The double bank-type radiator panels have nine sections for the lubricating oil-cooling water on the outside, and nine sections for the jacket water inside. The removable sections are streamlined section tubes threaded through and bonded to a number of copper thermoplates.
The fan runner is fabricated mild steel.
Traction Motor Blower Fans
Motor-driven centrifugal fans, one at each end of the locomotive, ventilate the motors in the corresponding bogies and operate the demisters in the cab.
Fan runners are fitted to taper-shaft extensions on the serieswound motors with the fan casings mounted on the blower support independently of the motor. The blowers are operated from the 110V supply whenever the engine runs, but can be shut down when the controller is in the OFF position.
The vacuum exhausters are vertical four-cylinder machines, with the driving motor arranged for two-speed operation. The motors are flange-mounted on the end of the crankcase, and the armature is carried on an extension of the crankshaft. The motors are series-wound and operate from the 110V supply. They are rated for continuous operation at both maintaining and release speeds, and can be operated continuously at the higher speed under emergency conditions of excessive leakage.
The air compressor is a two-cylinder vee, single-stage, air-cooled machine, flange-mounted to the auxiliary generator end-shield and driven from a shaft extension. It is integral with the dynamic balancer unit, and the single crankpin is used to drive both the compressor and the balance weight, which is housed in a chamber between the auxiliary generator and compressor.
The compressor governor operates an unloading mechanism on each cylinder head through the compressor relief magnet valve, so allowing the compressor to run light when the pressure in the main reservoir reaches its maximum, and to pump when it falls to a pre-determined value.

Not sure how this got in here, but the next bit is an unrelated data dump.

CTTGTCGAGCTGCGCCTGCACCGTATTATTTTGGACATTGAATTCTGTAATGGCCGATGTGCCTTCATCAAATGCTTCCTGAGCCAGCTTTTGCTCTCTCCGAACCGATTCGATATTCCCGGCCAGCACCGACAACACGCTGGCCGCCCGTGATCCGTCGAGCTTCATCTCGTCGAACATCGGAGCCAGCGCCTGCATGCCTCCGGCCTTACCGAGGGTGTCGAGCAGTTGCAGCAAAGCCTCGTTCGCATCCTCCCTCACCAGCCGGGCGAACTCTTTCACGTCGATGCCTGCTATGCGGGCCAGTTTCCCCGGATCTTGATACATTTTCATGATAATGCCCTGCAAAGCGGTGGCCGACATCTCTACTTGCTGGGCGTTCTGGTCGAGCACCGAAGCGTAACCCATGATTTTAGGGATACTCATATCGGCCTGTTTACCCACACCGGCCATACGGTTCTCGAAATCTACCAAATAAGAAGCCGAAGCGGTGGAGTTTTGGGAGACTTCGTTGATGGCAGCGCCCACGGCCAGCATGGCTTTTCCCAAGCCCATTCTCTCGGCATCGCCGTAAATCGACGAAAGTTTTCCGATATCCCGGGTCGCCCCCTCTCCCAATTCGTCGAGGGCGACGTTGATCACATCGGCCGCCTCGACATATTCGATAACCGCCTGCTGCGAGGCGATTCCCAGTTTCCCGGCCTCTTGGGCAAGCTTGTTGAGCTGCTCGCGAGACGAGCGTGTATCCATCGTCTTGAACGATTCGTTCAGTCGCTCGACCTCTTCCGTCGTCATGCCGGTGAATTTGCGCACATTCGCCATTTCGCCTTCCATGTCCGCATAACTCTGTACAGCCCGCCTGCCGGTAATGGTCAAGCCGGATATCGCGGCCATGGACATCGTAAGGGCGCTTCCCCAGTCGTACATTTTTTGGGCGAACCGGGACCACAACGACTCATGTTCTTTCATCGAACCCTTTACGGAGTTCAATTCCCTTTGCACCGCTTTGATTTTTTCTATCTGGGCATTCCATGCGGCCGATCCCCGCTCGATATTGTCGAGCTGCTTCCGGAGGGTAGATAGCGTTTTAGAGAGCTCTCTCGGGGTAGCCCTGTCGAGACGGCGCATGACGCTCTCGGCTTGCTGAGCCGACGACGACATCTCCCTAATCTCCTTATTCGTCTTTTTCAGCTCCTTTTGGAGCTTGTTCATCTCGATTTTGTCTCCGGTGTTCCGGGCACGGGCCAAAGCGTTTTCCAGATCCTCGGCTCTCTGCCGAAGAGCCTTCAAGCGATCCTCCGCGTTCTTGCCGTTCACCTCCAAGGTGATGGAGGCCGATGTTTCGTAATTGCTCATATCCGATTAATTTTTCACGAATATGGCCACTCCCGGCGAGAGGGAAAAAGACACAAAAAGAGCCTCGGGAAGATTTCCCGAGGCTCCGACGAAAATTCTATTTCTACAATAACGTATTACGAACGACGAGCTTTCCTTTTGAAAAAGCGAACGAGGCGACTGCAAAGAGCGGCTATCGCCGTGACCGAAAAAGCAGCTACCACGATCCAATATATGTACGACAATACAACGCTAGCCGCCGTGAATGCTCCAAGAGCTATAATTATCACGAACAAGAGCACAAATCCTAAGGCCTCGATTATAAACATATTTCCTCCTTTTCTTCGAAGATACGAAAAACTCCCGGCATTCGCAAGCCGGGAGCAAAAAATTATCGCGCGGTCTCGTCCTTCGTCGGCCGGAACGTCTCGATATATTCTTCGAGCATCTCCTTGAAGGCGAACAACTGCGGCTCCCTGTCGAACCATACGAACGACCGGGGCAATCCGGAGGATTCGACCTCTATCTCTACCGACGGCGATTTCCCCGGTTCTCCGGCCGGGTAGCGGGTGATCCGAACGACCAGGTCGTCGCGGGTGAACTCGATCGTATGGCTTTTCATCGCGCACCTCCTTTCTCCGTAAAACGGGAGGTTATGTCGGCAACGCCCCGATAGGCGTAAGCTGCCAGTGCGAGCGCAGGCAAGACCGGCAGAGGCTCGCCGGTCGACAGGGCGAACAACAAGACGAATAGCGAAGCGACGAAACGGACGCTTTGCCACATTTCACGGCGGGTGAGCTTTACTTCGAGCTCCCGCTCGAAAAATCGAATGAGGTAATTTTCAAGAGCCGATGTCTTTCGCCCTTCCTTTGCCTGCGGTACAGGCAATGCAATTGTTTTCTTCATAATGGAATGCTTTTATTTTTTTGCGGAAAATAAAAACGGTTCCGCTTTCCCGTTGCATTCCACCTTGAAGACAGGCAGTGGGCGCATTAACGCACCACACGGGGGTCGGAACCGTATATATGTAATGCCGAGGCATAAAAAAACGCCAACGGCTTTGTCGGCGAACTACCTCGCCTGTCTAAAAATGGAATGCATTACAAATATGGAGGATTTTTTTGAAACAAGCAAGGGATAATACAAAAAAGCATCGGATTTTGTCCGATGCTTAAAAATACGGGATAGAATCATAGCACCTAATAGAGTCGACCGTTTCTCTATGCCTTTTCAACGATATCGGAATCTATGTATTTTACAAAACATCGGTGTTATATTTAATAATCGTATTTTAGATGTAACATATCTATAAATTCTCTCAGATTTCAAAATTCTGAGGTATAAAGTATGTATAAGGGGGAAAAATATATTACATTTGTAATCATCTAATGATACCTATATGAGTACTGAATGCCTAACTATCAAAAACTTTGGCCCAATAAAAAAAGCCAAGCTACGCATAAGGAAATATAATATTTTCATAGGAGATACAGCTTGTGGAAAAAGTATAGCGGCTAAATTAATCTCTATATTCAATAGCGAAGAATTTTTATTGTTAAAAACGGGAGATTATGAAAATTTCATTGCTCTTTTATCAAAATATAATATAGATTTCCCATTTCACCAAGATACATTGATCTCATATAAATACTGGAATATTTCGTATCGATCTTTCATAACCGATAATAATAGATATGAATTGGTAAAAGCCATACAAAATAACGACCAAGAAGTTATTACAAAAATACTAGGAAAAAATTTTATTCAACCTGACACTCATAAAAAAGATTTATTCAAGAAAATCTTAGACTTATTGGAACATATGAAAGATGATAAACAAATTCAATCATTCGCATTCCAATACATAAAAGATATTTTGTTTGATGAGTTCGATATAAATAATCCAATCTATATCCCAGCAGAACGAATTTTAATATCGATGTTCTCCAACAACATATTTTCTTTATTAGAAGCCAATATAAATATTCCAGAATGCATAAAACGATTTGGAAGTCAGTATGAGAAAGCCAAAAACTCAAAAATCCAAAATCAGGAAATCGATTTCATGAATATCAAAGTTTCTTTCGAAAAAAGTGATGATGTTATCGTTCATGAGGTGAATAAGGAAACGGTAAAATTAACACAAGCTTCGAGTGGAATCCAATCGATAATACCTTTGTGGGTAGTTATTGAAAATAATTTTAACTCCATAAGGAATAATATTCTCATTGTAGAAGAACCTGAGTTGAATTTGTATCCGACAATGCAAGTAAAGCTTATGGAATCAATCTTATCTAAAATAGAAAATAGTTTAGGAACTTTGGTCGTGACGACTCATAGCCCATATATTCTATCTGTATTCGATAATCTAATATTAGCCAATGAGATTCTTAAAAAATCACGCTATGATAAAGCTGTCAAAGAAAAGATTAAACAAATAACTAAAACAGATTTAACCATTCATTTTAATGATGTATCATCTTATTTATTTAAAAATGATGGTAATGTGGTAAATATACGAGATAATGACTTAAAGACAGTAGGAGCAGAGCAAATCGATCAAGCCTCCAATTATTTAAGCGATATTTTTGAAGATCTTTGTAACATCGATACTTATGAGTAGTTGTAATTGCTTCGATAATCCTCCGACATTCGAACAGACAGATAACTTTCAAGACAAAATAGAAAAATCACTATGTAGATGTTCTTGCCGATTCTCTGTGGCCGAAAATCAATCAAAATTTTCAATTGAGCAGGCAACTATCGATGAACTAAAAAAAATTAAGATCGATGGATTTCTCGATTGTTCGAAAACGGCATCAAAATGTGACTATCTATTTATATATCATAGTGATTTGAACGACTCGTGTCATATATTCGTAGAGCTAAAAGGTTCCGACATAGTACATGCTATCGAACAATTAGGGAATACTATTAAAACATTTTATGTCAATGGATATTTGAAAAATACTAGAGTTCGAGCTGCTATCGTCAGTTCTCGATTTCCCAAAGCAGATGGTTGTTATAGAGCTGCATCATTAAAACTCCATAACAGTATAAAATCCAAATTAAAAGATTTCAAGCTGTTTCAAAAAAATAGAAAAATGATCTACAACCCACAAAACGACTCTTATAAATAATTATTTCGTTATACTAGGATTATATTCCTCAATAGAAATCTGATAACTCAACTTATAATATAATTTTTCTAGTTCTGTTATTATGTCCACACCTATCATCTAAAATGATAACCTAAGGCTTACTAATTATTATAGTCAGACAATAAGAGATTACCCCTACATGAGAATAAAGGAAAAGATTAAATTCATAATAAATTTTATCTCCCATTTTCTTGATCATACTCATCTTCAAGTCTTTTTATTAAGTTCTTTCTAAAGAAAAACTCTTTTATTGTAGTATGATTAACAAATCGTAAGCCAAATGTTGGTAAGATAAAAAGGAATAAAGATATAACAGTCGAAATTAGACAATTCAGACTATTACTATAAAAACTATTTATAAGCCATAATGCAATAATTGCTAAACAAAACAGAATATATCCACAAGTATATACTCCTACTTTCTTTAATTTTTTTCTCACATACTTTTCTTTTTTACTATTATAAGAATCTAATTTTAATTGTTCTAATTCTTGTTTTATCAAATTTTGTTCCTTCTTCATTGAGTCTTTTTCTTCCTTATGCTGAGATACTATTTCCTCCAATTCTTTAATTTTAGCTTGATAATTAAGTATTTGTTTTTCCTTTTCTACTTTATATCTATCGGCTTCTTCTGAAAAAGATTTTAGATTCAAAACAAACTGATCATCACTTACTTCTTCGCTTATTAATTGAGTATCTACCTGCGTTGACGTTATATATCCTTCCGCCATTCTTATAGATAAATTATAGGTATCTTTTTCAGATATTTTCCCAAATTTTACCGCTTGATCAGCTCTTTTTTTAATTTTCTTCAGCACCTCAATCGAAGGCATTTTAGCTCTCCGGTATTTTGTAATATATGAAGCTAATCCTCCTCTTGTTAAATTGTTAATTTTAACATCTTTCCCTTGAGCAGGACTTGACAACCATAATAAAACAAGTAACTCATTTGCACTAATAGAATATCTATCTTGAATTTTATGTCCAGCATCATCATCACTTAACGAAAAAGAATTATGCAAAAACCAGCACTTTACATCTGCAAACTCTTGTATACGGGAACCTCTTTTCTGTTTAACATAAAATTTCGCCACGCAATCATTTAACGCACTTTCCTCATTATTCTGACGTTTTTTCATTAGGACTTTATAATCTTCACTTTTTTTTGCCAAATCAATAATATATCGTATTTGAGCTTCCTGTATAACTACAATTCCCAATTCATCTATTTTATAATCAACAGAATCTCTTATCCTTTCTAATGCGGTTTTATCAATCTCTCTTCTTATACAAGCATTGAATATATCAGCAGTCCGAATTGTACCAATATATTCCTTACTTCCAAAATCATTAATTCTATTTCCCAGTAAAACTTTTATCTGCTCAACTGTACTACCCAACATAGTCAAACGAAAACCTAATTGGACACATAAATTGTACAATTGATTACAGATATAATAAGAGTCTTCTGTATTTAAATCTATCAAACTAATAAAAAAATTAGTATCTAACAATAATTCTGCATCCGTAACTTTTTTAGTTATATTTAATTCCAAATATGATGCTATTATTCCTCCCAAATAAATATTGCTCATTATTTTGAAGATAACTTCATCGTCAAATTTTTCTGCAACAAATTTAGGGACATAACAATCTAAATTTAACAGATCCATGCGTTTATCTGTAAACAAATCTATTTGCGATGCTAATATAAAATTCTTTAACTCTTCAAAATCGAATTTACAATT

The compressor and balancer crankpin is arranged so that it can be removed by the oil injection process.
The battery is of the lead-acid, low-resistance, diesel-starting type, arranged in three-cell monoblocs, and housed in two boxes, one each side of the locomotive. Each cell is fitted with bolted terminal connectors and electrolyte level-indicator plugs. The battery starts the engine by motoring the main generator, and supplies the auxiliary lubricating oil pump, control equipment, train-heating boiler, and lighting, when the diesel engine is not running. It is automatically charged from the auxiliary generator.
Train Heating Boiler
The boiler for heating the train is automatic and oil-fired. Water is drawn from the tank in the underframe by a motor-driven feed pump, controlled by a magnetic float level switch in the boiler.
The oil burner is supplied with diesel fuel from the fuel service tank by a motor-driven pump, which also drives the burner fan. Combustion air is taken by ducting from the air-settling chamber, and combustion conditions are controlled by a damper door.
The oil is ignited by a spark between electrodes placed close to the burner jet; the spark is produced by a magneto which runs for a short time whenever the burner motor starts up. Varying steam demands are met by the ON/OFF control system which maintains the pressure within required limits. In addition to the safety valve, a low-water and no-flame cut-out safety device stops the boiler from being put back into service until the trouble has been corrected.
The steam is delivered to the train-heating pipe through a main steam-stop valve and a pressure-reducing valve, which limit the train pipe pressure.
Controls and motors are normally supplied from the 110V supply, but they can be operated from the battery when required.
The engine combustion air is filtered by panel-type elements secured by quick-release catches to framing in the body sides, and protected by hinged louvre doors.
Locomotive Data & Performance
Driver's Controls, Instruments and Gauges
General Maintenance & Lubrication Schedules